RESET: The Art of Creating Impactful Partnerships

If you’re in a role accountable for revenue generation, you no doubt have built and cultivated numerous partnerships over the years. But, have you wondered if there was more you could be doing to leverage your partnerships?

In this month’s video, I talk about the difference between networking and cross-collaborating, as it relates to strategic partnerships. Watch to learn more about the mindset we coach around The Greater Good.

The Art of Creating Impactful Partnerships



Today I want to talk about the art of creating impactful partnerships.

And it relates to a concept in our book Reset, where we talk about seduction relative to connecting with clients verses engagement relative to connecting with clients.

And it all came to mind over the last couple weeks in our practice when we watched an existing client connect with a firm that we really respect. Here was the interesting element in that interaction. These two firms have known each other for over 10 years. Their CEOs were connected. They’ve done almost a billion dollars of work together. But as I watched them interact, and as we facilitated that process, it was fascinating to see how they really had just stayed connected in a networking type fashion, as opposed to a cross-collaboration fashion. What did that really cost them? Well, they’re both excellent firms, but maybe it would have cost them some speed and revenue and growth in their respective firms individually.

Networking is a mindset. It’s about activity versus non-activity. It’s not wrong, but it’s a little bit superficial. And it only focuses maybe on one level of context, not just one level of contact. Again, it wasn’t wrong that these two CEOs knew each other, but it was amazing all of the aspects and context that they didn’t know about each of their respective firms. Like they had gone into several other businesses, they were almost holding companies. They were each growing in ways that the other one had no suspicion on. Networking begets lead sharing and business card sharing. Again, not wrong, but one dimensional. You’ll get lucky now and then and maybe you’ll hit the jackpot and maybe things will grow. It’s about coffee, lunch, golf, other types of socializations. This is not wrong. But it’s not maybe as robust and creates enough speed from a growth standpoint.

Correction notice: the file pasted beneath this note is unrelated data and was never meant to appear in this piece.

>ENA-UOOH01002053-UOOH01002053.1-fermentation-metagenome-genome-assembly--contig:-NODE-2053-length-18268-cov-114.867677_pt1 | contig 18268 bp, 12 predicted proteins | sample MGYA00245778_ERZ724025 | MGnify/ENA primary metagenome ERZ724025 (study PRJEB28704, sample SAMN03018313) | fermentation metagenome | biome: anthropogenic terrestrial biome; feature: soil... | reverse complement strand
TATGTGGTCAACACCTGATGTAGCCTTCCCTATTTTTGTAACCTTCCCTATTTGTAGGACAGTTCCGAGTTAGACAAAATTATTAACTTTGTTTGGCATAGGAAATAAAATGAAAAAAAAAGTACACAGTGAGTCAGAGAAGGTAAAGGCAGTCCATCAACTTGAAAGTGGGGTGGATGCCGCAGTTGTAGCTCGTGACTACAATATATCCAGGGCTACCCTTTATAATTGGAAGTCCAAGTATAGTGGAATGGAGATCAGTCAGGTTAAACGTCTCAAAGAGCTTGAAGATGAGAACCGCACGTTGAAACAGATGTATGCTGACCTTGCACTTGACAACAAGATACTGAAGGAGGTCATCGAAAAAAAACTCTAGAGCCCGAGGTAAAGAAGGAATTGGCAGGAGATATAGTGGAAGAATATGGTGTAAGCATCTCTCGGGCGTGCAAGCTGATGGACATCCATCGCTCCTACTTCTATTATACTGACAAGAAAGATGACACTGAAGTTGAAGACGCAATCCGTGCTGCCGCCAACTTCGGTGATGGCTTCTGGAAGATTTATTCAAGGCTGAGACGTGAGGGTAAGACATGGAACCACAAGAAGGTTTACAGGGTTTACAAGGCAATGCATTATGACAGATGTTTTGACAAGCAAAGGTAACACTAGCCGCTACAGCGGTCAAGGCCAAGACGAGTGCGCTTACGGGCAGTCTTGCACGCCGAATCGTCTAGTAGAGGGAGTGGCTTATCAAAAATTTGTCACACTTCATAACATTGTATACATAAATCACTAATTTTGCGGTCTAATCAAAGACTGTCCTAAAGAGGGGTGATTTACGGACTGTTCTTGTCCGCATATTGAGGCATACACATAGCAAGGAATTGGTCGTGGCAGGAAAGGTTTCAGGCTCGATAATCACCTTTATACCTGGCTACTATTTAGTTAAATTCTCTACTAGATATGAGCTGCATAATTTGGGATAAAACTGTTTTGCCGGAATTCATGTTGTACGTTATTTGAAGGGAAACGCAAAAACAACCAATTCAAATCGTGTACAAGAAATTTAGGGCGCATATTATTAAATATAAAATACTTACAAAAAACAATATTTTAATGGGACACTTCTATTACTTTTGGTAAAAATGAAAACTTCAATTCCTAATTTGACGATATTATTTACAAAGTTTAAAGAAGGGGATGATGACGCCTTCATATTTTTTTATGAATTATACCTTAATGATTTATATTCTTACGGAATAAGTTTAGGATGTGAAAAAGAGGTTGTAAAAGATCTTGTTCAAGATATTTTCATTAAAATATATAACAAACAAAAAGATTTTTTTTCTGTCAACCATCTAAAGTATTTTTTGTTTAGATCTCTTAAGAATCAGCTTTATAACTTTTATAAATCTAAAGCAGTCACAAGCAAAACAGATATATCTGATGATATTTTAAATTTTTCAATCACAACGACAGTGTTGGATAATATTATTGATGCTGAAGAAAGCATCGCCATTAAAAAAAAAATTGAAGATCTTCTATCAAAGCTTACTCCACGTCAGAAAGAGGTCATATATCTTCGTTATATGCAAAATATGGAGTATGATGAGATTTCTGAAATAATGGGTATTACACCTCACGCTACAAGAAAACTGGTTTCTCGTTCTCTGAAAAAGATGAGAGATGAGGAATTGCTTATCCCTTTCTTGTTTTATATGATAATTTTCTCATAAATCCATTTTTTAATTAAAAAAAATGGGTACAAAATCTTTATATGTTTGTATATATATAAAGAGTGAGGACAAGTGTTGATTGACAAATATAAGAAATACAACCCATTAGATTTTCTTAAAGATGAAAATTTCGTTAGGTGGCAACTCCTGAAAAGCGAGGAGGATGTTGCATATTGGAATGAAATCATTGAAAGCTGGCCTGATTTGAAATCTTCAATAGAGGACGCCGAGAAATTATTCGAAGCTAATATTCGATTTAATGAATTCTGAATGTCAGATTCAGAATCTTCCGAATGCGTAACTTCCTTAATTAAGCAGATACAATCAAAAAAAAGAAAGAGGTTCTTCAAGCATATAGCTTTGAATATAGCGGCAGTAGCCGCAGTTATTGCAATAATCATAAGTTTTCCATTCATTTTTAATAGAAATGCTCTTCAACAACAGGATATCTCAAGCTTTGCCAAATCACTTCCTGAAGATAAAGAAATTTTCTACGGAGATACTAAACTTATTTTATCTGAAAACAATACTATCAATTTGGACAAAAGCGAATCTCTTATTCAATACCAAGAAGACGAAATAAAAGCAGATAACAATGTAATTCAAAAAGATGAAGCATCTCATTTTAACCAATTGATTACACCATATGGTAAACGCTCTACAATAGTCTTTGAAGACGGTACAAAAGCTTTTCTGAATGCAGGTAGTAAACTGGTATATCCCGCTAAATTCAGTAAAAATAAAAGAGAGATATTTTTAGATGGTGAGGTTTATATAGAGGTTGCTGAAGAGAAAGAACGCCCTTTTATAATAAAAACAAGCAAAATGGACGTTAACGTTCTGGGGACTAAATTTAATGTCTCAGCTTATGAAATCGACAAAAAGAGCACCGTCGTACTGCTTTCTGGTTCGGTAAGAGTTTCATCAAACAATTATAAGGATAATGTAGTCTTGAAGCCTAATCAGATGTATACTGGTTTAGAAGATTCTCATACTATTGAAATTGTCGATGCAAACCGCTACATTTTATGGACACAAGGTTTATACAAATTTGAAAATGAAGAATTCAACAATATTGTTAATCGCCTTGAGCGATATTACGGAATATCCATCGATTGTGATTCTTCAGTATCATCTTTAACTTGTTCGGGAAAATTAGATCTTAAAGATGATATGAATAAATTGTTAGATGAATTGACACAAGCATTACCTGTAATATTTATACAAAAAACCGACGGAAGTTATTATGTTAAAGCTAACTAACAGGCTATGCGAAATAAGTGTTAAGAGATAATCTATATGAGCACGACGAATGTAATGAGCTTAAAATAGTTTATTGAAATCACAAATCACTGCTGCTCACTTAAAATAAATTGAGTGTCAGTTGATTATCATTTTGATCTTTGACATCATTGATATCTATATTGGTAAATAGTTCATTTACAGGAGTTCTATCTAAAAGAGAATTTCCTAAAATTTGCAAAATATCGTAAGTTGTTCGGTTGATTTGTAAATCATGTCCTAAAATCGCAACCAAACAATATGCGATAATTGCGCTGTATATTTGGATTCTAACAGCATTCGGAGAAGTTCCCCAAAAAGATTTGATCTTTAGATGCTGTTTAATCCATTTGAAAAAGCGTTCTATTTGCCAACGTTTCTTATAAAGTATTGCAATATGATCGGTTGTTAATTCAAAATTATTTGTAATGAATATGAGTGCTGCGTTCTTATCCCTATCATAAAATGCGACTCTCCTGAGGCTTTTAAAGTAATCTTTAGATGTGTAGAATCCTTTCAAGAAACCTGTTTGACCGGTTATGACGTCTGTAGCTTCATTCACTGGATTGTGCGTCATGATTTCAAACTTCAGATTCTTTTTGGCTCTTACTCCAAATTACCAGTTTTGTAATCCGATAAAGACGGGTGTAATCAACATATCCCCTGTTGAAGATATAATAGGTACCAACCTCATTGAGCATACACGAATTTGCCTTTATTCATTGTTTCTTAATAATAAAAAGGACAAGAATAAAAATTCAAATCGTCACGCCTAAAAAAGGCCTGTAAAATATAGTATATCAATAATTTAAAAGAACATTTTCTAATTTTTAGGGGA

Now let me compare that to what we coach our clients on, which is cross-collaboration. That’s about a mindset that’s really important to us and our book Reset– the greater good. So it’s about strategic alignment. It’s about focusing on connecting with other partnership type firms that have client intelligence in vertical segments that you’re trying to grow, with target clients you’re trying to build a relationship with. It’s a multi-level connection, and it’s a multi-level context type discussion that you’re going to have. But here’s the most important thing. It’s about identifying four or five activities that you’re going to do from this point on out. It’s not about what’s the next dinner, or how are we going to get to know each other just relationship wise? It’s like, how are we going to work certain industry activities together? How are we going to come at strategic clients that we’re interested in building a relationship with together? Not as a joint venture, but maybe sharing again client intelligence. It’s about developing those narratives together.

So here’s the punchline. There’s a huge price that you may not realize that you’re paying by just doing networking and not doing cross collaboration. Again, networking is not wrong, but the subtlety of the skills involved in cross collaboration I think could help your firm and your team grow much faster than you suspect.

Well, thanks for listening this morning, and be safe.


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